# symconfigure -sid 0123 -cmd “set pool MyThinPool, type=thin, max_subs_percent=150;” commit

    Viewing the pool details can be performed via the command:

    # symcfg -sid 0123 list -thin -detail -pool -gb

    When setting EMCMaxSubscriptionPercent via SYMCLI, it is important to remember that the max_over_subscription_ratio defined in cinder.conf cannot exceed what is set at pool level in the EMCMaxSubscriptionPercent property. For example, if EMCMaxSubscriptionPercent is set to 500 and the user defined max_over_subscription_ratio is set to 6, the latter is ignored and over-subscription is set to 500%.



    EMCMaxSubscriptionPercent max_over_subscription_ratio Over-Subscription %

    200 2.5 200
    200 1.5 150
    0 (no upper limit on pool) 1.5 150
    0 (no upper limit on pool) 0 150 (default)
    200 (pool1) 300 (pool2) 2.5 200 (pool1) 250 (pool2)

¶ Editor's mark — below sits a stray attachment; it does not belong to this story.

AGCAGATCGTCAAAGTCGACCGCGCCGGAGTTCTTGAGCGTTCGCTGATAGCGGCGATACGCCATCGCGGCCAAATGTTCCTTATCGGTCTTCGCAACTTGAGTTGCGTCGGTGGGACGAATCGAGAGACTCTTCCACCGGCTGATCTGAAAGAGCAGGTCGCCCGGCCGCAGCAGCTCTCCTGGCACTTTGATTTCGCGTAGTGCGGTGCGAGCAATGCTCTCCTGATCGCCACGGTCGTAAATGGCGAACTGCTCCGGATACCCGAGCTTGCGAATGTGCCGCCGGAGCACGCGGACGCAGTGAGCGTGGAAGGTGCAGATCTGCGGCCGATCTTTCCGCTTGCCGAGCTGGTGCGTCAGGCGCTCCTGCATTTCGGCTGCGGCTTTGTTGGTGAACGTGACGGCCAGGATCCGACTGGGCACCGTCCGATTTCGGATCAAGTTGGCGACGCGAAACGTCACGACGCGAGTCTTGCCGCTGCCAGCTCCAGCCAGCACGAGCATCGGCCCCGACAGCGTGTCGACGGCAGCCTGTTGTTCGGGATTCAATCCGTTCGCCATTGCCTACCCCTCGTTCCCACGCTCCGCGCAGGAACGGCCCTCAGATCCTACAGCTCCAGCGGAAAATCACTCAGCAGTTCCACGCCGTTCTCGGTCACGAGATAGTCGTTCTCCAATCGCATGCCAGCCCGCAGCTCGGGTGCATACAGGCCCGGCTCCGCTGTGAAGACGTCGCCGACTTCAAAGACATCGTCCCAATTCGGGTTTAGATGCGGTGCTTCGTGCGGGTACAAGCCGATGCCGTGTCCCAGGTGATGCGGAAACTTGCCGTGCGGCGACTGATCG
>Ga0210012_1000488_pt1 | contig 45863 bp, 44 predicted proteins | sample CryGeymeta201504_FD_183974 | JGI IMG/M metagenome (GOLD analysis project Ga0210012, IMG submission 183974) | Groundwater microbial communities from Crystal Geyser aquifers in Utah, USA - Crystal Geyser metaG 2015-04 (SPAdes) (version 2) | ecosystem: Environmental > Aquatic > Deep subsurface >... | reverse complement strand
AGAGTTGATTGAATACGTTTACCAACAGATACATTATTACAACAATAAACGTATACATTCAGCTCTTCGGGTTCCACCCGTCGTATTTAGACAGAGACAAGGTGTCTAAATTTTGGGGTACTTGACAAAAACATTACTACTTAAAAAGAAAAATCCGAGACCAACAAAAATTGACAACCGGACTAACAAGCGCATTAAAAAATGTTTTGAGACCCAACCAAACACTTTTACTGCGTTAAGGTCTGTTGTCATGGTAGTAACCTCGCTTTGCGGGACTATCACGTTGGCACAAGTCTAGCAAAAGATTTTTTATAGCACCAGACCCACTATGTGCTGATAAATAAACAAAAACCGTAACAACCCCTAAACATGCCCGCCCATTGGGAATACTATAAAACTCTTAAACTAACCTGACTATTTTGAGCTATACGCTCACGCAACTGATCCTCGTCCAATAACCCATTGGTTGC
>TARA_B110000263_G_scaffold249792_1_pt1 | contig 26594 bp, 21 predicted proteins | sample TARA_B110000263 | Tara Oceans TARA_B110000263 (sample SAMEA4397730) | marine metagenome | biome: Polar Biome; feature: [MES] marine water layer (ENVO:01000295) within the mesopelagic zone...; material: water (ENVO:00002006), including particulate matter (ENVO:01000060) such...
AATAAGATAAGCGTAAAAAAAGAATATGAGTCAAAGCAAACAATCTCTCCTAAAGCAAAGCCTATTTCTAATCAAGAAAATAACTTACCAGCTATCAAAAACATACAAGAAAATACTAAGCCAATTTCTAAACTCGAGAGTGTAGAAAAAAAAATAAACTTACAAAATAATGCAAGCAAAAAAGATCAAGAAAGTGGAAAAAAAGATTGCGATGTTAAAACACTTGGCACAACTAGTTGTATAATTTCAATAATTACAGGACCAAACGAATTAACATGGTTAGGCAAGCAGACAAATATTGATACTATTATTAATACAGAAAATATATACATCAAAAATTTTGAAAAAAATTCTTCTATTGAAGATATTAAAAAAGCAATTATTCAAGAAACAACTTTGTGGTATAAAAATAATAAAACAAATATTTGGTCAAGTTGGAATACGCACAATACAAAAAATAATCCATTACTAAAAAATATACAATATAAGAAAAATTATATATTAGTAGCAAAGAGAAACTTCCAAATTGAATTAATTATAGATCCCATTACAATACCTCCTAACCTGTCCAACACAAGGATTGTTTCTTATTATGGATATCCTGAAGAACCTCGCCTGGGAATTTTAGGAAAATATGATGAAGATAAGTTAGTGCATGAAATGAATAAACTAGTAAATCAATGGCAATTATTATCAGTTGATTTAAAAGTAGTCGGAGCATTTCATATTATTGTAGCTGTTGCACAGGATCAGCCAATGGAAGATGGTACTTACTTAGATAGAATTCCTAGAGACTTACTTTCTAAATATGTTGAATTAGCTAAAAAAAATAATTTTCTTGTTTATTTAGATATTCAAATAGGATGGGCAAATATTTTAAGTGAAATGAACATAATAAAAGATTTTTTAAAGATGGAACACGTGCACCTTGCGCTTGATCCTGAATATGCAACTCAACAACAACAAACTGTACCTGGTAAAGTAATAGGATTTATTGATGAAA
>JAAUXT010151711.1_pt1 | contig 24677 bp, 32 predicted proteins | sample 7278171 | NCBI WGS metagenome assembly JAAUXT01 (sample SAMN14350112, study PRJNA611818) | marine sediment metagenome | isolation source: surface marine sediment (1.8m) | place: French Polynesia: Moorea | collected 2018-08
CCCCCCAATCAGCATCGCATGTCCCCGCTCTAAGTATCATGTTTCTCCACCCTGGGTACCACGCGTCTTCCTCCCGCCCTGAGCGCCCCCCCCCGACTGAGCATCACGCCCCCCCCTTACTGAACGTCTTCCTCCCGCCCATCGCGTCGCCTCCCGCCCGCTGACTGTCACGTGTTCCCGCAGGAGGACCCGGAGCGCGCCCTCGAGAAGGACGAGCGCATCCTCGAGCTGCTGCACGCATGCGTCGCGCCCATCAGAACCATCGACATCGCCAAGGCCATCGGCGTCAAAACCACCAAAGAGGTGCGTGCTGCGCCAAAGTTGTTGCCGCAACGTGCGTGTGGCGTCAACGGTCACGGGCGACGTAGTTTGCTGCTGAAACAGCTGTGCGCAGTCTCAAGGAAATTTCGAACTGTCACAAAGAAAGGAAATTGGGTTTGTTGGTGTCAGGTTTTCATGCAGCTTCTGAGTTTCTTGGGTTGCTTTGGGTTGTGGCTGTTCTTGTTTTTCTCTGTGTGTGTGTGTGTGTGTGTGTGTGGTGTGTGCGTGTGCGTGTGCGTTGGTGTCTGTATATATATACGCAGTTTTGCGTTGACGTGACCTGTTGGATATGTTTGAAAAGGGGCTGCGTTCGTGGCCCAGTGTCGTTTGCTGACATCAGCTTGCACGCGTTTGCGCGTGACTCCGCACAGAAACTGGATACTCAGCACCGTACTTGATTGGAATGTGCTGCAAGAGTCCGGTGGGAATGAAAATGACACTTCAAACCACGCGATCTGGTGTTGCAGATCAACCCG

Note: If FAST is set and multiple pools are associated with a FAST policy, then the same rules apply. The difference is, the TotalManagedSpace and EMCSubscribedCapacity for each pool associated with the FAST policy are aggregated.



    2. Quality of Service (QoS)

    Quality of Service (QoS) is the measurement of the overall performance of a service, particularly the performance see by the users of a given network. To quantitatively measure QoS, several related aspects of the network service are often considered, but for QoS for VMAX & OpenStack environments we are going to focus on three:

    • I/O limit per second (IOPs) – This is the amount of read/write operations per second, in the context of QoS setting this value specifies the maximum IOPs, valid values range from 100 IOPs to 100,000 IOPs (in 100 increments)